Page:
Mr. Speaker, I would like to thank my colleague from Edmonton Strathcona for her question and her position on this very important issue.
As a government, we have clearly indicated that we will hold companies responsible for their pollution. That is why I am so pleased to have the opportunity to reiterate our government's position today. That is why we enshrined the polluter pays principle by passing the Pipeline Safety Act. That is why we insisted that companies show that they have the financial capacity to respond in the event of a spill. That is why that act provides for no-fault liability. The Supreme Court of Canada confirmed and clarified this approach.
At the same time, the ruling highlights the complexity of this issue, including the intersection between provincial jurisdiction over natural resources and their federal responsibilities under Canada's bankruptcy laws.
We are mindful that this is not a black and white issue. No company should have a licence to pollute or to walk away from its responsibilities under the cover of bankruptcy. On the other hand, we understand that a requirement to prioritize remediation ahead of repaying secured creditors could affect the willingness of banks and other creditors to lend, thereby making it more difficult to finance projects, create jobs and drive economic growth.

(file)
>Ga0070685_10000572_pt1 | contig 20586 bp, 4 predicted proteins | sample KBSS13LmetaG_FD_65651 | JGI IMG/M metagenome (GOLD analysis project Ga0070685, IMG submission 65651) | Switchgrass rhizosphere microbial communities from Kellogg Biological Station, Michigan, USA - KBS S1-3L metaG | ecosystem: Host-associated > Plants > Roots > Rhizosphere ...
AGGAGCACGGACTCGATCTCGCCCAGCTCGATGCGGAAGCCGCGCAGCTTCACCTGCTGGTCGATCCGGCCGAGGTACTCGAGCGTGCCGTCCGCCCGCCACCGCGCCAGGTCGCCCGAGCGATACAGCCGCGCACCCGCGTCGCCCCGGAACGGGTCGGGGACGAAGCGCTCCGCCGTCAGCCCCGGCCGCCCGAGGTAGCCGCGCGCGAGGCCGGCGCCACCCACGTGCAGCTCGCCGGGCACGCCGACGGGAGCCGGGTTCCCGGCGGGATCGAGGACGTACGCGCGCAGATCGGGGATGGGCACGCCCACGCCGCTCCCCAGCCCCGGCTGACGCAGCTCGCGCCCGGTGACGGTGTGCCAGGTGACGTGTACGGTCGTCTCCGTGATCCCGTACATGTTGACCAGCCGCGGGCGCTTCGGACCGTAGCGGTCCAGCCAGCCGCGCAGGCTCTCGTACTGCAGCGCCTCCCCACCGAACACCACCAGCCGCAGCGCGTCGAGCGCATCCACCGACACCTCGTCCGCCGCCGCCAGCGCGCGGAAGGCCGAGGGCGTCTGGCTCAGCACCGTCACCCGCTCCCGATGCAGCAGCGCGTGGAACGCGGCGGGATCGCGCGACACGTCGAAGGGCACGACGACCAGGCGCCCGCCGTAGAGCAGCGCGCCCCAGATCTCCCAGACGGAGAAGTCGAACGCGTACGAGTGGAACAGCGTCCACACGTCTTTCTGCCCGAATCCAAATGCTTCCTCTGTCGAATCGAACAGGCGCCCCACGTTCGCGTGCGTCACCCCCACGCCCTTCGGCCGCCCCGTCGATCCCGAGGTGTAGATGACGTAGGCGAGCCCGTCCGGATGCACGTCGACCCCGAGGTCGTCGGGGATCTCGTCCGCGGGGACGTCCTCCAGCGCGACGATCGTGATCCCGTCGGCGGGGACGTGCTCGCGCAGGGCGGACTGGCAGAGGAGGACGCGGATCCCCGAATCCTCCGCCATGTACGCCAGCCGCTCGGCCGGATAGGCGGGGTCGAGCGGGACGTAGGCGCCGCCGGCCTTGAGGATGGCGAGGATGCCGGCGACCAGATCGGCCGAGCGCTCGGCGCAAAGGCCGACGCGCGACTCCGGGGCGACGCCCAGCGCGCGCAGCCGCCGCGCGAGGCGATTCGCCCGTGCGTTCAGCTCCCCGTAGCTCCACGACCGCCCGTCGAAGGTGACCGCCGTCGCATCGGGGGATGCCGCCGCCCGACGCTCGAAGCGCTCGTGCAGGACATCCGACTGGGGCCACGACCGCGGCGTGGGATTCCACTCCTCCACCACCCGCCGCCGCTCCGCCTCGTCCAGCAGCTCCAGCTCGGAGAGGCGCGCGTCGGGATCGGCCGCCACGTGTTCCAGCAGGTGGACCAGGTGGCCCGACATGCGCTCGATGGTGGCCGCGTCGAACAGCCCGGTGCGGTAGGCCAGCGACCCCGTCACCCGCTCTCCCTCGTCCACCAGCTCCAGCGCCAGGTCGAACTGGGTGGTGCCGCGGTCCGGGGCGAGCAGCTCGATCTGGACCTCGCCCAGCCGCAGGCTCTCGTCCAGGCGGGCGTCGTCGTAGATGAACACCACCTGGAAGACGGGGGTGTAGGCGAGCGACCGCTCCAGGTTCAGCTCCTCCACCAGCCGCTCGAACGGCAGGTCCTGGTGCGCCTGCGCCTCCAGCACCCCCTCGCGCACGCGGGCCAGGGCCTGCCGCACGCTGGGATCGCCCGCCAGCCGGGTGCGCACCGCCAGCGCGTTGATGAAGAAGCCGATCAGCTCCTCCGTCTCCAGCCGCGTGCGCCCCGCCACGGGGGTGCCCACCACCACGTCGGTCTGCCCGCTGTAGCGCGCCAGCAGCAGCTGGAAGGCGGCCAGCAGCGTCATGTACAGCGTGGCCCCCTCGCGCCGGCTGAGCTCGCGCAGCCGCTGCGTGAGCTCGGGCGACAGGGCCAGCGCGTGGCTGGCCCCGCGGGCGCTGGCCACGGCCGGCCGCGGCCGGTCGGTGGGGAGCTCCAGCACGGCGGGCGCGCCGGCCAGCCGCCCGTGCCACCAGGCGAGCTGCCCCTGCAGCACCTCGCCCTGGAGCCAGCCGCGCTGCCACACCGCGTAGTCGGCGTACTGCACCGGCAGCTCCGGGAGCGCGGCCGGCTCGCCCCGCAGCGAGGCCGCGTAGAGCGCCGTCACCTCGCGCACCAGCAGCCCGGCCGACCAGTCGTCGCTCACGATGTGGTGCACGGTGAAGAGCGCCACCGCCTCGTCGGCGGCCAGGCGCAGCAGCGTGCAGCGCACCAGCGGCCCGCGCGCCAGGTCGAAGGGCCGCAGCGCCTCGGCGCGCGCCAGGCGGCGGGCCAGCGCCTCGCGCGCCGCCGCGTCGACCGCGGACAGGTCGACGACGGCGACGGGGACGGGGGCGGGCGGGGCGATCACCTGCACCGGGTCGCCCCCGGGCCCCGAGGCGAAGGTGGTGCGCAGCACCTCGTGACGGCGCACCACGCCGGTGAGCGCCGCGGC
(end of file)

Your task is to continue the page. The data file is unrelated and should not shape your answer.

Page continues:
What is more, a requirement to remediate could affect the value of banks and creditor companies in which millions of Canadians have a stake through their mutual funds and various retirement investments.
These challenges were reflected in two lower court rulings that held that secured creditors should be paid before the company foot the bill for cleaning up its orphaned wells.
It took a full year for the Supreme Court to deliver its ruling on the matter and, in the end, it too was divided, by a count of five to two, with Chief Justice Richard Wagner writing the majority's decision to overturn the two lower court rulings.
Our government is reviewing the decision with the understanding that economic prosperity and environmental protections go hand in hand, and that each makes the other possible. Our government understands how important the energy sector is, which is why we have taken such strong measures to help keep our oil and gas sector competitive, to improve its sustainability and to empower it. This helps create the jobs we need and, at the same time, protect the environment we love so much. We will continue to work with the provinces to ensure that the companies developing Canada's natural resources also have the tools they need to respond in the event of an incident.